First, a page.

By Sugeeswara Senadhira/Ceylon Today
Colombo, July 27: Much to the concern of peace-loving people in the region, there are strong indications of an increase in power rivalry in the Indian Ocean Region (IOR). The rivalry is expected to continue for the foreseeable future as two regional powers have not abated their arms-race.
Last week, India, in its long-term plan to counter China’s expanding naval presence in the Indian Ocean, initiated an expansion of naval power by deciding to construct six new-generation conventional stealth submarines with foreign collaboration.
India issued a tender for the INRs 500 billion (US$ 7 billion) project last Tuesday (July 20). The Indian Defense Ministry issued a Request for Proposal to the defense shipyard at th Mazagaon Docks (MDL) and the private ship-builder Larsen & Toubro, which in turn will tied-up with one of the five shortlisted foreign companies to submit techno-commercial bids for the mega diesel-electric submarine-building programme called `Project-75 India (P-75I)’.
The foreign ship-builders are Naval Group-DCNS (France), Rosoboronexport (Russia), ThyssenKrupp Marine Systems (Germany), Navantia (Spain) and Daewoo (South Korea).
Project ‘75 India’ was initiated way back in November 2007 to get six conventional submarines with better sensors and weapons and an air-independent propulsion system (AIP). The Defense Acquisition Council (DAC) approved the issue of the Request for Proposal for Project P 75 (I) under the Strategic Partnership (SP) Model.
DAC, which is the highest body on acquisition matters, had already shortlisted Mazagaon Docks and private shipbuilder Larsen & Toubro (L&T) for the contract.
Indian military analysts have been of the view that the Indian Navy’s underwater capabilities are insufficient, considering that the country has a large coastline of 7,516 km.
Regional rival, China operates 65 submarines. Hence, strengthening submarine capacity has been a long-felt requirement. “It will also infuse the latest technology and weaponry for submarines in India through strategic tie-up between Indian Industries and leading foreign OEMs (original equipment manufacturers),” a Defense Ministry statement said.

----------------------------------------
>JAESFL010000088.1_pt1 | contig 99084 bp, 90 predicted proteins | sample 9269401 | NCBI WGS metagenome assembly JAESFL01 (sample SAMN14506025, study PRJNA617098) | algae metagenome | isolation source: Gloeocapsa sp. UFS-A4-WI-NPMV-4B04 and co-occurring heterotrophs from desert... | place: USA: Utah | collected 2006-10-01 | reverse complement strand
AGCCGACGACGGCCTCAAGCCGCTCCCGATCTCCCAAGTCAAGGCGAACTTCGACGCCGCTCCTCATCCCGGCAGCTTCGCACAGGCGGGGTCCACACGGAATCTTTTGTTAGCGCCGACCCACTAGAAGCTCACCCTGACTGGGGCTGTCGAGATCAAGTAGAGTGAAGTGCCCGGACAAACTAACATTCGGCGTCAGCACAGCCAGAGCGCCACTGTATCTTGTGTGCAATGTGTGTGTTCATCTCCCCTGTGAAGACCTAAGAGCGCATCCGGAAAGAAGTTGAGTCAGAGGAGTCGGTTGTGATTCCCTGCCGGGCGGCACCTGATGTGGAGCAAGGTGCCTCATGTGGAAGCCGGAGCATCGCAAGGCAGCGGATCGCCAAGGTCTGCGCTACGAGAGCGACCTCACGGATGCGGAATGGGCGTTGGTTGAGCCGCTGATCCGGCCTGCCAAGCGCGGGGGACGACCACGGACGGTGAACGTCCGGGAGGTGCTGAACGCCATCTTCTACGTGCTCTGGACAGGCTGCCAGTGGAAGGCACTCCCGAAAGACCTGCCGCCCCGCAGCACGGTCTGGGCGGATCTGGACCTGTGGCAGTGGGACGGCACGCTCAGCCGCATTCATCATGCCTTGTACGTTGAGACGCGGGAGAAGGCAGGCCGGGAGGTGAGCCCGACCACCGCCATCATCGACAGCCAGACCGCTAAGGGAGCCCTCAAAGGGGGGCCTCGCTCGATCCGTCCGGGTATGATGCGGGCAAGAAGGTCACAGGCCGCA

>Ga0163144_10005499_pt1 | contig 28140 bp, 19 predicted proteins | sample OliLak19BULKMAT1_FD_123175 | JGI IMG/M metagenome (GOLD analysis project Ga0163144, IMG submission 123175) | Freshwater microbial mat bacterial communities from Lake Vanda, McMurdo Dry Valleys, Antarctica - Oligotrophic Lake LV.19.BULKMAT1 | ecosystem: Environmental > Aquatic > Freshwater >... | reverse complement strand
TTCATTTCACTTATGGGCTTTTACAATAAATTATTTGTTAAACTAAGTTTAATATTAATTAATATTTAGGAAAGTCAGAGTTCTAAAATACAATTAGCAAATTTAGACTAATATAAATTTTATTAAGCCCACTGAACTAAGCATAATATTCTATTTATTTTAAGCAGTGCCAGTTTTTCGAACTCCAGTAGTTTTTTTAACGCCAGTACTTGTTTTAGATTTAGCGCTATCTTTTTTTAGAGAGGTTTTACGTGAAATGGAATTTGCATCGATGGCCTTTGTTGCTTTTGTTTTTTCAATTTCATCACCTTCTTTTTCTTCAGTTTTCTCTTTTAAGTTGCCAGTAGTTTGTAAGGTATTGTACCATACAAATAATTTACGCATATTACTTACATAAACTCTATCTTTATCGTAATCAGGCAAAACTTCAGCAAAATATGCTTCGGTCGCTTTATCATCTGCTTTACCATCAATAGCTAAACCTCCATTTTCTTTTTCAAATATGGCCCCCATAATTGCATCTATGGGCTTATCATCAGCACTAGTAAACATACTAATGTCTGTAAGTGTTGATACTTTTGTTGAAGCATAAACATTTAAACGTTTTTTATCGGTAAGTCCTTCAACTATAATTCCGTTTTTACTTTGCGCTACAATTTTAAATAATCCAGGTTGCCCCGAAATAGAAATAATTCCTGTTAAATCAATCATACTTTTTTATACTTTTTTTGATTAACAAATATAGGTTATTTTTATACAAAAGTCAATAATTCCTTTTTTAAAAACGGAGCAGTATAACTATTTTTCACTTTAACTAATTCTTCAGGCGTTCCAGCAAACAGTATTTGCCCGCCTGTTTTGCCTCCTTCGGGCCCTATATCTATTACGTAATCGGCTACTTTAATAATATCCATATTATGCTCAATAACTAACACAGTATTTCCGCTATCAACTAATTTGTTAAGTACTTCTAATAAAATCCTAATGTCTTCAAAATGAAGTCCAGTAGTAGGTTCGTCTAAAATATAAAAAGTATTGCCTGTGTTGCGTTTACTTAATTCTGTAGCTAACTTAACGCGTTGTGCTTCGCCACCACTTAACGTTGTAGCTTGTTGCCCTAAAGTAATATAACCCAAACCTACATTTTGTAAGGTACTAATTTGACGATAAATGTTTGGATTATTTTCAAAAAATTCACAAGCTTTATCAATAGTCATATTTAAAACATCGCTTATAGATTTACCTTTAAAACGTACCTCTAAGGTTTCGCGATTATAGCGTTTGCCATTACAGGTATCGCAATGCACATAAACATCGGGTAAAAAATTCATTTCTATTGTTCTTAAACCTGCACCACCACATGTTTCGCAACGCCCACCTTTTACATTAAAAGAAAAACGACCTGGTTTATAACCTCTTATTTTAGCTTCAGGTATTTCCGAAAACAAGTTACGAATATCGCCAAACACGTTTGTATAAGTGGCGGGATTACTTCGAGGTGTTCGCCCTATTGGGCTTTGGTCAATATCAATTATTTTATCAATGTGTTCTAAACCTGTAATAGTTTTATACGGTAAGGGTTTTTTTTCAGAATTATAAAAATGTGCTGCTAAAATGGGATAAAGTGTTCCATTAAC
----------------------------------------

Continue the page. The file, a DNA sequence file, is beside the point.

It added that with the accord of this approval, the country will be enabled to achieve its 30-year submarine construction program envisioned by the government to acquire national competence in submarine construction and for Indian industry to independently design and construct submarines.
Defense experts have also stated that the naval vessels should be equipped with more lethal firepower. The next generation submarines must be equipped with at least 12 land-attack cruise missiles (LACM) and anti-ship cruise missiles, they advised.
In 2019, the Cabinet Committee on Security approved a program to build six nuclear-powered attack submarines, as an answer to China’s naval might. But experts believe that the project will take at least a decade to complete.
Indian Ocean Peace Zone
With the rapid growth of the arms race and the pattern of competitive acquisition of naval capability by China and India, the hope of the small littoral nations to keep the Indian Ocean Region as a Zone of Peace becomes an impossible dream. Sri Lanka pioneered the call for an ‘Indian Ocean Peace Zone’ way back in 1972.